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I am from an imperative background but these days trying my hands on LISP (Common LISP)

I read here about cons that

(cons x L):

Given a LISP object x and a list L, evaluating (cons x L) creates a list containing x followed by the elements in L.

When I intentionally did not use a list as the second argument i.e when I used

(cons 'a 'a) I expected an error but whoa! I got (A . A).

What have I missed and what is (A . A)?

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3 Answers 3

up vote 7 down vote accepted

Cons constructs a "cons cell". This has nothing to do with lists at first. A cons cell is a pair of two values. A cons cell is represented in written form by a "dotted pair", e.g. (A . B), which holds the two values 'A and 'B.

The two places in a cons cell are called "car" and "cdr". You can visualize such a cons cell as a bisected block:

  car   cdr
+-----+-----+
|  A  |  B  |
+-----+-----+

In Lisp, a value can also be a reference to something else, for example, another cons cell:

+-----+-----+       +-----+-----+
|  A  |   --------> |  B  |  C  |
+-----+-----+       +-----+-----+

This would be represented in "dotted pair" form as (A . (B . C)). You can continue like this:

+-----+-----+       +-----+-----+       +-----+-----+
|  A  |   --------> |  B  |   --------> |  C  |  D  |
+-----+-----+       +-----+-----+       +-----+-----+

This is (A . (B . (C . D))). As you can see, in such a structure, the values are always in the car of a cons cell, and the cdr points to the rest of the structure. An exception is the last value, which is in the last cdr. We do not need this exception, though: there is a special value NIL in Lisp, which denotes "nothing". By putting NIL into the last cdr, you have a handy sentinel value, and all your values are in the cars:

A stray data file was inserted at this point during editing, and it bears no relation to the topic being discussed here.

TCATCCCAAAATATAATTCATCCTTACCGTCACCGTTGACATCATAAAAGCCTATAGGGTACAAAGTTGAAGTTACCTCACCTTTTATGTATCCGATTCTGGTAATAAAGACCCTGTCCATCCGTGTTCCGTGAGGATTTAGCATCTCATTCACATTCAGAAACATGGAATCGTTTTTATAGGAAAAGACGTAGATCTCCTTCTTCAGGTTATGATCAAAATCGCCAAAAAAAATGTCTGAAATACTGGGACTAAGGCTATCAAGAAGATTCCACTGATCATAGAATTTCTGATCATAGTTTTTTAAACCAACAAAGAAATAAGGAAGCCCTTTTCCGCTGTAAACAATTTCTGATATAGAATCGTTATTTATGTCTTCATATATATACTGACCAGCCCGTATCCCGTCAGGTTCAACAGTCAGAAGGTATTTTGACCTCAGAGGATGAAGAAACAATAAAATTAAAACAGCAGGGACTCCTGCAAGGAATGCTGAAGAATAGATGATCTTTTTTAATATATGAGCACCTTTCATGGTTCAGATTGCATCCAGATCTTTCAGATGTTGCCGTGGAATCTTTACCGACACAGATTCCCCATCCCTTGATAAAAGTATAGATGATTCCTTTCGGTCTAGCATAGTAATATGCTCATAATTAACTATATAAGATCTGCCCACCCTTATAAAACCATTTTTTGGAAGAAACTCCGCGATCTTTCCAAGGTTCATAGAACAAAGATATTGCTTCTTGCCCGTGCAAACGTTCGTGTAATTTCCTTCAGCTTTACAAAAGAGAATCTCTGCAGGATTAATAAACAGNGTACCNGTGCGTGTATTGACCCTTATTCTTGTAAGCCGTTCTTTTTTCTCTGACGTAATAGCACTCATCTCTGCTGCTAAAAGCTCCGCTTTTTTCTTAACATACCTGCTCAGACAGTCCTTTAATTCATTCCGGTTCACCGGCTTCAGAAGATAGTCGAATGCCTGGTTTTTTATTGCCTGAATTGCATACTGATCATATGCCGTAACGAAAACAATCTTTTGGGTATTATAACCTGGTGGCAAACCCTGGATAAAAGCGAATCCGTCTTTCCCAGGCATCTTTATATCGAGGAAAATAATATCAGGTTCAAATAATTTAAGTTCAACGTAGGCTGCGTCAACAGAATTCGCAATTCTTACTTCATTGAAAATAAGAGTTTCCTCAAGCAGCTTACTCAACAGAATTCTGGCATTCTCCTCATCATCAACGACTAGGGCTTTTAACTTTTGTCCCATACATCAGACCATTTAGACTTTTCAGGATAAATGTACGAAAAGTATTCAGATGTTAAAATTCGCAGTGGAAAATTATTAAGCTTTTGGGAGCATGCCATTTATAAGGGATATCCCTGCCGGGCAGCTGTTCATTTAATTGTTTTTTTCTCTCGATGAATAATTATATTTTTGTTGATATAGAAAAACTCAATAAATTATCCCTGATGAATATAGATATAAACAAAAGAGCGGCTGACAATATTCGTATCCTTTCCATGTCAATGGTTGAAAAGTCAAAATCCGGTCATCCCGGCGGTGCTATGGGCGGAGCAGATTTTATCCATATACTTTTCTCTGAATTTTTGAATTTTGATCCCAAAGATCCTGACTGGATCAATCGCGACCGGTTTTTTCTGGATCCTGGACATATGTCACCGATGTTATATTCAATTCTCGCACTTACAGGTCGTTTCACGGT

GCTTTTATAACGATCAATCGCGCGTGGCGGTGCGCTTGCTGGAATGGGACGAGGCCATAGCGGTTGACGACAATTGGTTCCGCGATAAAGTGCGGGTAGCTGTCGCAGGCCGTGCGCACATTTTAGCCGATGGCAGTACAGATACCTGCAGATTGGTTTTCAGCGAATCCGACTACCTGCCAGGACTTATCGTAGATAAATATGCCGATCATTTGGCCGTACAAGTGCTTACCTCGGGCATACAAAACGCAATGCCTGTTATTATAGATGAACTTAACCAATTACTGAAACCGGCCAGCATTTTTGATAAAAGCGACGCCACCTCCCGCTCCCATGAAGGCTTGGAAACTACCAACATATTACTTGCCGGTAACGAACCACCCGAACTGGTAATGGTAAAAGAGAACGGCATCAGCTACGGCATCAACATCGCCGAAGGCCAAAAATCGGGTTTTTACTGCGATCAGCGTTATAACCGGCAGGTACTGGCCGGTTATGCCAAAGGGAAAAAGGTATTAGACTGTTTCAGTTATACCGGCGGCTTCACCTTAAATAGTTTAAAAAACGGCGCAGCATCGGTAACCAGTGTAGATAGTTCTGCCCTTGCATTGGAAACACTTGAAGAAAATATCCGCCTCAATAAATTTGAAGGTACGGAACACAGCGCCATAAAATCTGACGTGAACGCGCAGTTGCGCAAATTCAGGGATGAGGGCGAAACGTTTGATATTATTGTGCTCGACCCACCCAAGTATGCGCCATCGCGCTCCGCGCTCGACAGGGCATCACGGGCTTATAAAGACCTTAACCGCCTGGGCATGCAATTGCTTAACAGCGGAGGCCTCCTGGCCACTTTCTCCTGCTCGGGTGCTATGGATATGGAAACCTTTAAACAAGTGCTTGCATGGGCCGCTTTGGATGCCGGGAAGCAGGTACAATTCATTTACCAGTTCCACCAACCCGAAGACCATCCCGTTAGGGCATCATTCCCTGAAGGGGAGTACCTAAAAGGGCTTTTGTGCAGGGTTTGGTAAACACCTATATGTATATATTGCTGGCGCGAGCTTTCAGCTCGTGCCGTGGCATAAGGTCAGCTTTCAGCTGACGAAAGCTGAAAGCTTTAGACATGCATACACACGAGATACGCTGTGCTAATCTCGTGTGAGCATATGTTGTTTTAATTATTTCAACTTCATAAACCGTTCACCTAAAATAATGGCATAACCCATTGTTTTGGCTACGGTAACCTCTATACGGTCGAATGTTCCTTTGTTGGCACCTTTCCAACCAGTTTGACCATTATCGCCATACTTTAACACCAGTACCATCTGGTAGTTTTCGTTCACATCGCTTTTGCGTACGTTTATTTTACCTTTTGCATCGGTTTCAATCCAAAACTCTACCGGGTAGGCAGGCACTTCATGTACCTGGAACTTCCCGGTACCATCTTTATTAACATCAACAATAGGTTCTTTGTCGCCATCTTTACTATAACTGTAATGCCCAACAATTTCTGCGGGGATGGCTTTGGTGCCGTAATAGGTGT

+-----+-----+       +-----+-----+       +-----+-----+       +-----+-----+
|  A  |   --------> |  B  |   --------> |  C  |   --------> |  D  | NIL |
+-----+-----+       +-----+-----+       +-----+-----+       +-----+-----+

This is how a list is constructed in Lisp. Since (A . (B . (C . (D . NIL)))) is a bit unwieldy, it can also be represented simply as (A B C D). NIL is also called the empty list (); these are exchangable notations for the same thing.

Now you can see why (cons x list) returns another list. Cons simply constructs another cons cell with x in the car and a reference to list in the cdr:

+-----+-----+
|  X  |   --------> list
+-----+-----+

and if list is (A B), it works out as:

+-----+-----+       +-----+-----+       +-----+-----+
|  X  |   --------> |  A  |   --------> |  B  | NIL |
+-----+-----+       +-----+-----+       +-----+-----+

So, (cons x '(a b)) evaluates to (x a b).

Lists are just one very common use of cons cells. You can also construct arbitrary trees from cons cells, or circular lists, or any directed graph, actually.

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'a is a lisp atom and (A . A) is a degenerate list called a cons cell or "dotted pair". Since you didn't pass a list for argument L in (cons x L) you got back a cell.

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1  
CONS always returns a cell. –  Rainer Joswig Aug 14 '10 at 9:27

(CONS x L)

Given x and L, CONS returns a new cons cell with x as the CAR of that cell and L as the CDR of that cell.

Lists are linked chains of cons cells.

CL-USER 141 > (sdraw '(a b c))

[*|*]--->[*|*]--->[*|*]---> NIL
  |        |        |
  v        v        v
  A        B        C

CL-USER 142 > (sdraw (cons 'foo '(a b c)))

[*|*]--->[*|*]--->[*|*]--->[*|*]---> NIL
  |        |        |        |
  v        v        v        v
 FOO       A        B        C

If CONS gets two symbols as an argument it looks like this:

CL-USER 143 > (sdraw (cons 'foo 'bar))

[*|*]---> BAR
  |
  v
 FOO
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